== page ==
Logan Maxwell Hagege is a Los Angeles based contemporary artist with modern visions of the west. The paintings of Hagege exhibit all the hallmarks of his classical art training from an academy in Southern California, a modern-day atelier, in which students refined their skills by drawing and painting live models every day for years.
Yet, it is in the artist’s departures from strict realism where his work now draws its strength and where his vision is fed by a heady mix of nature and imagination. A power born of observation, recollection and creative inspiration imbue Hagege images of the American Southwest. He is arguably one of the most adept artistic narrators telling and re-telling a modern story of a hauntingly beautiful desert land.
Hagege’s mature style, which he terms “stylized realism,” has made him a master of geometric design where angles and edges are softened by the curve of billowing clouds. His signature clouds often mimic the shapes of the blanketed figures in the foreground, creating visual roadmaps for the viewers, further adding to the design, and narrative of each composition.
What is seen in Hagege’s paintings are the elements of a region and its inhabitants that may go all but unnoticed by the casual observer. His mastery of light is faithful to colors and shapes that exist in nature but whose forms and hues have been stripped to their essence to reveal and to celebrate their complexity. The artist is directed by an inner voice that speaks of a kind of artistic alchemy in which the purity and perfection of nature can be referenced – in paint – for an eternity. There is no mistaking an Hagege image, just as there is no equivalent for the emotion it can evoke.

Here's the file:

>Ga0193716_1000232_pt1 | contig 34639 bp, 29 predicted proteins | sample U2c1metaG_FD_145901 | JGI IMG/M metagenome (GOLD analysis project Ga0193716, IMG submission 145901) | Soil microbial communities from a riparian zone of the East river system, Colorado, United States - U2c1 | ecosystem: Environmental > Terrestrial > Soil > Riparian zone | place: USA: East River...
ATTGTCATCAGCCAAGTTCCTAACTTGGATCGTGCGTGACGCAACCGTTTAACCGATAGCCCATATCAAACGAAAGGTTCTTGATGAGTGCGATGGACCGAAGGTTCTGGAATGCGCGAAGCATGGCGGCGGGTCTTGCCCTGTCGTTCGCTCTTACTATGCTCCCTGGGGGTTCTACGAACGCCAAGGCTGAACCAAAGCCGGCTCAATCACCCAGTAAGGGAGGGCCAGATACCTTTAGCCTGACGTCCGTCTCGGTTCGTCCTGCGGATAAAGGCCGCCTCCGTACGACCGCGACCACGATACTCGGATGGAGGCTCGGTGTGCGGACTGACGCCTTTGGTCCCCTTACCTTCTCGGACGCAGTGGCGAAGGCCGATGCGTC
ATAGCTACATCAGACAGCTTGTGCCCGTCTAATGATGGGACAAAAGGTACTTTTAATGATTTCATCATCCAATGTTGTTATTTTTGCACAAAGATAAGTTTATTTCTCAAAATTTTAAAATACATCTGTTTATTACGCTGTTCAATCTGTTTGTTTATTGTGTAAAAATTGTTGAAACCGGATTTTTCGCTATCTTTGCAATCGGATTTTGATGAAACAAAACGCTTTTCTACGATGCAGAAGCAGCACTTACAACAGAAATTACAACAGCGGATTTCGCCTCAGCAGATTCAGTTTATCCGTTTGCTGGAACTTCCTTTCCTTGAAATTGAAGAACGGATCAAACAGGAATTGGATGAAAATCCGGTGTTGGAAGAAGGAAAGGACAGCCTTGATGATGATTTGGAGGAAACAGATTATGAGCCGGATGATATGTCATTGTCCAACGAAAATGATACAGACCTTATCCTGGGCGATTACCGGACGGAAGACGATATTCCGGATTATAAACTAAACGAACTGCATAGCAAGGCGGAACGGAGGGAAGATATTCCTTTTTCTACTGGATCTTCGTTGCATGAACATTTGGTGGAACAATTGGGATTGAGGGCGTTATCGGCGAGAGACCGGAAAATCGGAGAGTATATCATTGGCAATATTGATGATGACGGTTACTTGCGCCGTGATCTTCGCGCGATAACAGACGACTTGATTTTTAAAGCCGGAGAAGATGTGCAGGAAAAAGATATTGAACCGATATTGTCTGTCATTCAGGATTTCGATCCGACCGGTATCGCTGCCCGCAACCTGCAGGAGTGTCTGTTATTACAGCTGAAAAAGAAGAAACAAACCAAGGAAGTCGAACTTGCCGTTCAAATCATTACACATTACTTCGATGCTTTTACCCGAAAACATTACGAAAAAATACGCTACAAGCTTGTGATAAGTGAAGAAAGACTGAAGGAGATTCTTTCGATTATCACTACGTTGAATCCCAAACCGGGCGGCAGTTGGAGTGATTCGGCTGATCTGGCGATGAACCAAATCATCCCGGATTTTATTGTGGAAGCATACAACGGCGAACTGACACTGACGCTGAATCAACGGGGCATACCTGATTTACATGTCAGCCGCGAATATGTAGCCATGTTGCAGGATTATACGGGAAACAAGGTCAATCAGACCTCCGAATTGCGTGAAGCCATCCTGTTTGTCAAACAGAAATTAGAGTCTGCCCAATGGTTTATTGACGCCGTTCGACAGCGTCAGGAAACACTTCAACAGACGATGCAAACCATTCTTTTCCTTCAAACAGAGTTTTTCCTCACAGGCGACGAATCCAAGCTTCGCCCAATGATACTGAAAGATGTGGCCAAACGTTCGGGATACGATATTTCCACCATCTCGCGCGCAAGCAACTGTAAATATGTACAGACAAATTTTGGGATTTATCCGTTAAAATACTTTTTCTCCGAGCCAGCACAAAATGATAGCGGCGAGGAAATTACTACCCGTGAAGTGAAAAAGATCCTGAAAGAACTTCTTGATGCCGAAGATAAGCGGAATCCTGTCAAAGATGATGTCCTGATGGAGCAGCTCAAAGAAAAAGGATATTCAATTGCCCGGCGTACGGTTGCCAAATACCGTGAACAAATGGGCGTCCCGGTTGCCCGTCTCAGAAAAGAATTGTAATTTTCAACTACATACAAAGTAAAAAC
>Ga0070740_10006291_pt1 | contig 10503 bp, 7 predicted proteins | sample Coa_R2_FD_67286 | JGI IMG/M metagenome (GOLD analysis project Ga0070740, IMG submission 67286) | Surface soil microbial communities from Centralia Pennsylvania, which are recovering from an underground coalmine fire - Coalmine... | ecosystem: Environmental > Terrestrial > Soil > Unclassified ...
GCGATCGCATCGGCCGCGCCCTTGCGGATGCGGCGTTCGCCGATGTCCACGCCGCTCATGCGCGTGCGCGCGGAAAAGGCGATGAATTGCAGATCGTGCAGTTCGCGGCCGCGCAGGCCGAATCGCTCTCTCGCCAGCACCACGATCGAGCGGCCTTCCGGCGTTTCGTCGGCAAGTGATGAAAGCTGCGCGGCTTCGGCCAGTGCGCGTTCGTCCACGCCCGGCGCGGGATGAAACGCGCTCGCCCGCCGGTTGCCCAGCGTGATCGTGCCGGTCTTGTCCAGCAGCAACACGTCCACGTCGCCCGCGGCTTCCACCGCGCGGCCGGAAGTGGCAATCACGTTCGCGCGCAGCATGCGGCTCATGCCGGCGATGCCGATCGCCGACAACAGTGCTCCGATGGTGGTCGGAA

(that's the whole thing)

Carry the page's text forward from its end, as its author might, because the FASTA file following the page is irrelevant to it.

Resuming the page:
“It’s my vision of the world; that’s where it starts and that’s where it ends,” he says.
An inventive yet disciplined artist, Hagege is an accomplished musician, former competitive surfer, a husband and a father. Today, Hagege travels extensively to cultivate inspiration and to deepen his relationship with his subjects and with the culture of the land. He produces field studies on location near a home in remote northern Arizona where the landscape – in the form of red cliffs, towering clouds and cerulean sky – is among his guides. Those works inform the pieces he later creates in his studio in Ojai, California.
In a mark of the artist’s mounting critical and commercial success, Hagege’s works are part of the permanent collections of such ranking institutions as the Autry Museum of the American West in Los Angeles, California; the Booth Western Art Museum in Cartersville, Georgia; the Cal Poly Pomona University Collection in Pomona, California; the James Museum of Western and Wildlife Art in St. Petersburg, Florida; the National Cowboy & Western Heritage Museum in Oklahoma City, Oklahoma; and the Scottsdale Museum of the West in Arizona, among others.